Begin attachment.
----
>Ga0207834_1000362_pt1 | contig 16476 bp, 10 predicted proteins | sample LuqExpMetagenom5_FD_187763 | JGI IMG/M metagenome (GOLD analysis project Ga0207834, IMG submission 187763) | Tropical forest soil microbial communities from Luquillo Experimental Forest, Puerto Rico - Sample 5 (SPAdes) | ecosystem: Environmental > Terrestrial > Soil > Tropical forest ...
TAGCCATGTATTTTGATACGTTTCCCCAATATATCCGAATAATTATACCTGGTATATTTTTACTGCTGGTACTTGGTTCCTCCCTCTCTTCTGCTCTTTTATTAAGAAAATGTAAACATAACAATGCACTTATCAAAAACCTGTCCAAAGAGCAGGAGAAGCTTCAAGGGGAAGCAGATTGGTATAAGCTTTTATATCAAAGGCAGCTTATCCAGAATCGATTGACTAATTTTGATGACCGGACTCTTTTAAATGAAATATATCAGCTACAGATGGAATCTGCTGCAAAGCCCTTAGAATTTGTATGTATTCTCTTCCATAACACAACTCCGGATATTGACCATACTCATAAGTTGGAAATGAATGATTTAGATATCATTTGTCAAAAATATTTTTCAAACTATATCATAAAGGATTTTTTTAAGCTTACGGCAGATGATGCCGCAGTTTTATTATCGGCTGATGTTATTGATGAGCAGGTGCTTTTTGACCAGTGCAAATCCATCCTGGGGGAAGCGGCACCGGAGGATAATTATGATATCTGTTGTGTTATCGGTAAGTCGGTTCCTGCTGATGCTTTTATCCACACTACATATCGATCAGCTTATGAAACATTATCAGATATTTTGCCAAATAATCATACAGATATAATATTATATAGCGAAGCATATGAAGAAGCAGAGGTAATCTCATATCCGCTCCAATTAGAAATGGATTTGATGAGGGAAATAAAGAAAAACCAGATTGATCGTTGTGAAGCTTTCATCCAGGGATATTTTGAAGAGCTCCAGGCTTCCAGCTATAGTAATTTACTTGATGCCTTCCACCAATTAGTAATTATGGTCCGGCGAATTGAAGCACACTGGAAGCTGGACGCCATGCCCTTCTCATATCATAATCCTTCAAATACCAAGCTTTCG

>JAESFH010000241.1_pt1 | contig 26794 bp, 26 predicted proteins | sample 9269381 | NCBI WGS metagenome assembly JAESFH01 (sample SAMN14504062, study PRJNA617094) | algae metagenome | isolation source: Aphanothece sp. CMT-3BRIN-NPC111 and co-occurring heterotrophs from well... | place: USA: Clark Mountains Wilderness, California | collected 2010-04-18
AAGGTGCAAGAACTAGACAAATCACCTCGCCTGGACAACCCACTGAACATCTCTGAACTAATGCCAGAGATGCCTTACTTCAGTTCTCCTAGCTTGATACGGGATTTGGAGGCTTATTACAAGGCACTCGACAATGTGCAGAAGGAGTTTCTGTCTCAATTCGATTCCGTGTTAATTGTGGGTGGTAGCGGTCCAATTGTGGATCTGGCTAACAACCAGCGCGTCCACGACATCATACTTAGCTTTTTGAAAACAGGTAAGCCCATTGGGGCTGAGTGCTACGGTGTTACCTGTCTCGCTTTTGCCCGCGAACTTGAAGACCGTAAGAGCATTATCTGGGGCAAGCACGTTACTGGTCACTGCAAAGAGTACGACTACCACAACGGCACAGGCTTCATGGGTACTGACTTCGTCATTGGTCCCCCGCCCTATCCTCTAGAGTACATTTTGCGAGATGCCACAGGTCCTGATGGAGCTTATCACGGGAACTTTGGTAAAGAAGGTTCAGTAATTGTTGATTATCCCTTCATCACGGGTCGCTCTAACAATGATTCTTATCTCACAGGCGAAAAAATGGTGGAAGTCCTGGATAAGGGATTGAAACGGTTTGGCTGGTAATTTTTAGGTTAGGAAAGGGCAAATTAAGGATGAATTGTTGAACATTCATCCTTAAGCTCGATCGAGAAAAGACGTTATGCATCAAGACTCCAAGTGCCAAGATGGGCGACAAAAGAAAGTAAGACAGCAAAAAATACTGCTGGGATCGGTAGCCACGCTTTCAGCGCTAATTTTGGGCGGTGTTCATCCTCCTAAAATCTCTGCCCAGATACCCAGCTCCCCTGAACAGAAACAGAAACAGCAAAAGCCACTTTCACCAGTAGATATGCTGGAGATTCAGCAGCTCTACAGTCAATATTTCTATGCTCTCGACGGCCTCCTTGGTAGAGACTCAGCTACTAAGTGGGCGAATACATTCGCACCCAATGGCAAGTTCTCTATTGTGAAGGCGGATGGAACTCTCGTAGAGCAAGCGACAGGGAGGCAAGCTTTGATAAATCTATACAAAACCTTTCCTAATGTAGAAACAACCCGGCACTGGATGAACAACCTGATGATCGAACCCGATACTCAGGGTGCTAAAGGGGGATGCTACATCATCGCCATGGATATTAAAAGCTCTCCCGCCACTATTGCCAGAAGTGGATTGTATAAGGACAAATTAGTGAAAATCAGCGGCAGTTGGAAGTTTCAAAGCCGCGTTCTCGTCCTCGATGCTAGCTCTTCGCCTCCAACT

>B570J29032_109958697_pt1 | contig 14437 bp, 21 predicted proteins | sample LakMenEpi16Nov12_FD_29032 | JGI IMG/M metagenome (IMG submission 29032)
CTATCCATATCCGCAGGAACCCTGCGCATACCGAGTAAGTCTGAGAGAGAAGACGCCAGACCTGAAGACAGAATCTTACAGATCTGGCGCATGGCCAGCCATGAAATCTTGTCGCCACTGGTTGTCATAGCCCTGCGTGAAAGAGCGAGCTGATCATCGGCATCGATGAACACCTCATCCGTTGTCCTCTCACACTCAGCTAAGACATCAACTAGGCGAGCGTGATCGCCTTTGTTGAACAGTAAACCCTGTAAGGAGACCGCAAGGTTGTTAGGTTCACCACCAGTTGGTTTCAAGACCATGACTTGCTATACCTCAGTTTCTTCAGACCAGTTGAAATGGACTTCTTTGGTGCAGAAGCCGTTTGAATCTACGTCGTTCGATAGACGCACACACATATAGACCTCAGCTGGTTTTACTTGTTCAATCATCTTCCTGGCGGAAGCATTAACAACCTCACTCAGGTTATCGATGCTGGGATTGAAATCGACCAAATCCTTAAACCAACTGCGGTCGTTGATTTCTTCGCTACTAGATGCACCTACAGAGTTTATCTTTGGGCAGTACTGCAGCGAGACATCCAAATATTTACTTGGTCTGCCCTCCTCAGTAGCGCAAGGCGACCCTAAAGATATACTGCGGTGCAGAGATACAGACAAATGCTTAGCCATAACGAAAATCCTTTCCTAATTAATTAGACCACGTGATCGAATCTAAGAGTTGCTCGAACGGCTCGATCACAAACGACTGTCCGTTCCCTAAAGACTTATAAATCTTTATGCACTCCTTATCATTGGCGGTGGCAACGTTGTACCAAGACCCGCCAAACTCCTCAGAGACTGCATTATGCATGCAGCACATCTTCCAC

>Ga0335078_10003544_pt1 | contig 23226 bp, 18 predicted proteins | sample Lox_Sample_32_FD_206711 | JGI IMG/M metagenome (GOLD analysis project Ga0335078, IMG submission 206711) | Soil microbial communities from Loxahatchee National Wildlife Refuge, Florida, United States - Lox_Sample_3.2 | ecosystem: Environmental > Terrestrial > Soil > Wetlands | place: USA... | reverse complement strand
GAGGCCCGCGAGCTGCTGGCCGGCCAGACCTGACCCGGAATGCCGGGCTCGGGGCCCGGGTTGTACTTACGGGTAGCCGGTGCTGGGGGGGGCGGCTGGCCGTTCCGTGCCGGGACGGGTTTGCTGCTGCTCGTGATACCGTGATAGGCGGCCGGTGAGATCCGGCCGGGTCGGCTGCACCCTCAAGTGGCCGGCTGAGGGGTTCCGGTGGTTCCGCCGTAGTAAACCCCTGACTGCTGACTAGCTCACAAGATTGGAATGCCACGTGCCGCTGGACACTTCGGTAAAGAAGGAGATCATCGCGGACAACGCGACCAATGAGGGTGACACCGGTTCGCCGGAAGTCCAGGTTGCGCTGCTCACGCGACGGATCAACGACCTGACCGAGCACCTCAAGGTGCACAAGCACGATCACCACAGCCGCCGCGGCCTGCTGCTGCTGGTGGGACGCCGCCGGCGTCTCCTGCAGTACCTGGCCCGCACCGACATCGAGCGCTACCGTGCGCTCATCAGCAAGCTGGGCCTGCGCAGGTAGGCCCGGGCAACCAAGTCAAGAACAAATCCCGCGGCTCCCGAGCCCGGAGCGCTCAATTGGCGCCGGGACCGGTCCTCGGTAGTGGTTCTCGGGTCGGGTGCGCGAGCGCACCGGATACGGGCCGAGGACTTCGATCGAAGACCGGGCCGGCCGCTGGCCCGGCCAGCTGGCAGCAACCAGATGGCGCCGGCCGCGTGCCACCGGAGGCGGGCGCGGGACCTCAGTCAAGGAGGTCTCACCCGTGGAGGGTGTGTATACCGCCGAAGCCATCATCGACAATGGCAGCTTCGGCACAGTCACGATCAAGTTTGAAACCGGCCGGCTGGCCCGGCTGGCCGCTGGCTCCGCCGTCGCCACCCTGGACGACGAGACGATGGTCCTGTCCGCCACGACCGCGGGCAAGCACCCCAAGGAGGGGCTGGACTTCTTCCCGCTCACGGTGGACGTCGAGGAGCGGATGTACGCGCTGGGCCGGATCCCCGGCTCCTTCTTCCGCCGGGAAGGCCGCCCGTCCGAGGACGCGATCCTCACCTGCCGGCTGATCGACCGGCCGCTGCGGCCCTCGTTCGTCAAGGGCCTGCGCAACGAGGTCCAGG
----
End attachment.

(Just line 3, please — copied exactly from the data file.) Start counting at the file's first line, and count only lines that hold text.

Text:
>JAESFH010000241.1_pt1 | contig 26794 bp, 26 predicted proteins | sample 9269381 | NCBI WGS metagenome assembly JAESFH01 (sample SAMN14504062, study PRJNA617094) | algae metagenome | isolation source: Aphanothece sp. CMT-3BRIN-NPC111 and co-occurring heterotrophs from well... | place: USA: Clark Mountains Wilderness, California | collected 2010-04-18